The principal leads the school effectively in implementing the vision and goals. Teachers have opportunities to develop their leadership capability and grow practice. Staff development goals are aligned to school priorities and supported by focused professional development.

Teachers are encouraged to reflect on practice, using the Registered Teacher Criteria. Leaders are considering using Tātaiako: Cultural Competencies for Teachers of Māori Learners to strengthen these development processes.

Board assurance on legal requirements

Before the review, the board of trustees and principal of the school completed the ERO Board Assurance Statement and Self-Audit Checklists. In these documents they attested that they had taken all reasonable steps to meet their legislative obligations related to:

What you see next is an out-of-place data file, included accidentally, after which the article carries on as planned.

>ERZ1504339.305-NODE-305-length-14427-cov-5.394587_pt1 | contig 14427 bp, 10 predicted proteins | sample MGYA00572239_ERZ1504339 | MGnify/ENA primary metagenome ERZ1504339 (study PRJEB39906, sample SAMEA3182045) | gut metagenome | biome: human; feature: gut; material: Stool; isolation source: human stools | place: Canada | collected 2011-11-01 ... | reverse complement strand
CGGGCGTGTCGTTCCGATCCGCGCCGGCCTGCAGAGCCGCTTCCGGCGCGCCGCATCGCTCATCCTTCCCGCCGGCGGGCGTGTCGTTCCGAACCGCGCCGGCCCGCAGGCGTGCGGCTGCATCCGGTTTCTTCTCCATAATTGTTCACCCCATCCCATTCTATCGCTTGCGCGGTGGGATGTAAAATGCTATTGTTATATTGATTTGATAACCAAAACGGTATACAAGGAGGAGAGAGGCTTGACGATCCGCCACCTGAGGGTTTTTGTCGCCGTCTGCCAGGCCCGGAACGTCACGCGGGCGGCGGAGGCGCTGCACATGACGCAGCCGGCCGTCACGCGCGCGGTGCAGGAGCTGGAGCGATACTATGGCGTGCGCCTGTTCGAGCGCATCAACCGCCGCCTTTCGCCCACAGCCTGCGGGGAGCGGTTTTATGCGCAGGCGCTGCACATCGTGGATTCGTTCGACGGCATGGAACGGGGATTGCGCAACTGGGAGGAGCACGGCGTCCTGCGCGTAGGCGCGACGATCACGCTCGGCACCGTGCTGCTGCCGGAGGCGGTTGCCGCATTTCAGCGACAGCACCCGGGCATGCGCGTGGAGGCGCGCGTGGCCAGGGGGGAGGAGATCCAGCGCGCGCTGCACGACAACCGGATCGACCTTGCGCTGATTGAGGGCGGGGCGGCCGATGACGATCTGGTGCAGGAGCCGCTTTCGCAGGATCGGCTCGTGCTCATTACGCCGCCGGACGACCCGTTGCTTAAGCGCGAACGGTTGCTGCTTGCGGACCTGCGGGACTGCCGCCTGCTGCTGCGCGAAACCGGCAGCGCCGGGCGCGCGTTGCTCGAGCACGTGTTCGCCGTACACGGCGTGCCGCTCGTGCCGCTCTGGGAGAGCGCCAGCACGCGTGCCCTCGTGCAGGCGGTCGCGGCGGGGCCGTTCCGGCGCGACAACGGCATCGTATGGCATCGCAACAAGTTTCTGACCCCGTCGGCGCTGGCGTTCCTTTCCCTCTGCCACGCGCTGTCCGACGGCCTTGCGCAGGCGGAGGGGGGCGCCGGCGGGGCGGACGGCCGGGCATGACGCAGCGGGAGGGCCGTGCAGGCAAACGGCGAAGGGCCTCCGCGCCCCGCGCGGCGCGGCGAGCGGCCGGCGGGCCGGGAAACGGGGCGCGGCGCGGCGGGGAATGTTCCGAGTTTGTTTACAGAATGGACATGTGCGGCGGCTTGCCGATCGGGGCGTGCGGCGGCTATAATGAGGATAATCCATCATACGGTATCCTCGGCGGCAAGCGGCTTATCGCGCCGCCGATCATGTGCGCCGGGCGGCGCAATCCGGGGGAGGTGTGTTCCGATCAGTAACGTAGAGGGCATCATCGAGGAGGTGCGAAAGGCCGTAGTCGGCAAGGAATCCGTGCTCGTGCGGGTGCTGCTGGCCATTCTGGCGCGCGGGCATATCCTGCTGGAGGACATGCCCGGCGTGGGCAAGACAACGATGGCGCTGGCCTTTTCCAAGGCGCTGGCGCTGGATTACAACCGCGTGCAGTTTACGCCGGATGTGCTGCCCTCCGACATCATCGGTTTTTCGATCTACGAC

• board administration
  • curriculum
  • management of health, safety and welfare
  • personnel management
  • financial management
  • asset management.

During the review, ERO checked the following items because they have a potentially high impact on student achievement:

  • emotional safety of students (including prevention of bullying and sexual harassment)
  • physical safety of students
  • teacher registration
  • processes for appointing staff
  • stand-downs, suspensions, expulsions and exclusions
  • attendance.

When is ERO likely to review the school again?

ERO is likely to carry out the next review in four-to-five years.Image removed.

Joyce Gebbie

National Manager Review Services

Central Region

4 June 2014

About the School

Location

New Plymouth

Ministry of Education profile number

2157

School type

Full Primary (Years 1 to 8)

School roll

337

Gender composition

Female 53%

Male 47%

Ethnic composition

Māori

NZ European/Pākehā

Asian

Pacific

Other ethnic groups

24%

70%

3%

1%

2%

Review team on site

April 2014

Date of this report

4 June 2014

Most recent ERO report(s)

Education Review

Education Review

Education Review

April 2011

December 2008

December 2004